Europa Universalis IV is a brand new 4x strategy game where you can Explore, Expand, Exploit and Exterminate Europe during the Renaissance period of the four centuries between 1444 to 1821.
With typical free-form 4x gameplay, akin to the Sid Meier’s Civilization Series, Europa Universalis IV aims to be historically accurate with a depth of relevant knowledge to form the backdrop of your empire building.
Released to raves reviews across the board, Europa Universalis IV is a game to buy hot out of the oven.
Europa Universalis IV Scene Reviews
What makes Europa Universalis IV special, in a way that most sandbox-style strategy games fail, is that it’s unusually free of annoyances and contradictions that get in the way of enjoying alternate histories.
This is all done at a real-time pace, but it’s much less StarCraft than it is Civilization – you’ll be slowing, pausing, and accelerating time while making grand strategic decisions about what provinces to target, or where building trade will be most efficient, instead of the tactical choices of most RTS games.
What separates Europa Universalis from most other strategy games is its intense focus on being historical (for example, you can only play on the real-world map). You wouldn’t ever expect a game of Civilization to have a historical outcome–its scope is far too broad–but EU4 makes accurate outcomes seem plausible.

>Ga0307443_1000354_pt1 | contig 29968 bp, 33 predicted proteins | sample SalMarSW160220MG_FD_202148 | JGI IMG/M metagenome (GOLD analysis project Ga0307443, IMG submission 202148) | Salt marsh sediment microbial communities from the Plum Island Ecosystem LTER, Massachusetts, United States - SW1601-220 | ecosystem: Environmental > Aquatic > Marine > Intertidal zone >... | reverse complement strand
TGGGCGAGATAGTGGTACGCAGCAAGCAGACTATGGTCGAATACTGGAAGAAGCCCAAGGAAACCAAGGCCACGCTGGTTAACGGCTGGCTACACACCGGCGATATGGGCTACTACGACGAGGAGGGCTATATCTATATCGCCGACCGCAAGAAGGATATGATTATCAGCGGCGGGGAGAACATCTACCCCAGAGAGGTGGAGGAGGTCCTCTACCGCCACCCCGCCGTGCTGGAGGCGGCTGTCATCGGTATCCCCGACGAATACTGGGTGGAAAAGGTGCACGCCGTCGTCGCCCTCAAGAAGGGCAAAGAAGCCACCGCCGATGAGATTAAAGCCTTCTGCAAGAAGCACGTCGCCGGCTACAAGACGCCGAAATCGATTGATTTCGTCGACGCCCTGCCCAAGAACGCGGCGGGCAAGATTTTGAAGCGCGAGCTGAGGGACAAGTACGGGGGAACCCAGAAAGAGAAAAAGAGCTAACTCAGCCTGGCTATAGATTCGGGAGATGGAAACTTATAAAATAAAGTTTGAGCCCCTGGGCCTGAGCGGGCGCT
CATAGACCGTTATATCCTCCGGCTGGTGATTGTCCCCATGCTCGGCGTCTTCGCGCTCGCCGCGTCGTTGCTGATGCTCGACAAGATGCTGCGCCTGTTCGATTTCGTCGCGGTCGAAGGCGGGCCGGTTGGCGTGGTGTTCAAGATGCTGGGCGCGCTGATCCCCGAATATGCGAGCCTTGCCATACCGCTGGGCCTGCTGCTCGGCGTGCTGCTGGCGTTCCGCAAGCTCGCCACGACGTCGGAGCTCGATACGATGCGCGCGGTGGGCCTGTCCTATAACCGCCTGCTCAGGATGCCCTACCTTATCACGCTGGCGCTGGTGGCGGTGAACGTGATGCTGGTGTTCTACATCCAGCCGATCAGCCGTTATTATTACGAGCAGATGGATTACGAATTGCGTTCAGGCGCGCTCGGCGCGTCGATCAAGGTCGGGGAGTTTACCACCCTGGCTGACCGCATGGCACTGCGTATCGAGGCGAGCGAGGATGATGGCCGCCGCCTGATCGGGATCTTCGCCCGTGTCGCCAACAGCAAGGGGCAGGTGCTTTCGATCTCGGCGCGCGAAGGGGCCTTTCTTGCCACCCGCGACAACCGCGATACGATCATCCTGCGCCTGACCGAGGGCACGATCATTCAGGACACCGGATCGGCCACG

What makes Europa Universalis IV particularly interesting is how it tries to build plausible alternate histories.
The real beauty of EU4 comes from the variety of options for play. There are a few basic rules. The Earth is divided into a few hundred “provinces,” each holding resources and continually generating more cash and people for you to use for military, exploration, diplomatic influence, religious domination, etc. The complexity is a sort of emergent property of those restrictions, and their applications create a myriad of varied scenarios. It is entirely within your power, for example, to take the reins of Louis XIV, start a war with everyone, ride into battle with your foolishly out-of-touch leader as a general, get him killed in battle, convert your France into a more democratic society and avoid the French Revolution – or you could just take over the world. The possibilities aren’t endless, but when you can play as a fledgling Ottoman Empire and conquer Britain by 1500, it can certainly seem like it. Europa Universalis IV
The developers of Europa Universalis IV set out with an ambitious goal: to make their Renaissance-era strategy flagship accessible and intuitive to newcomers without sacrificing the depth and breadth that existing fans of the series love. The end result of this expedition is not only spectacular, but unlike the similarly ambitious explorers and colonists it portrays, it’s not going to give anyone smallpox.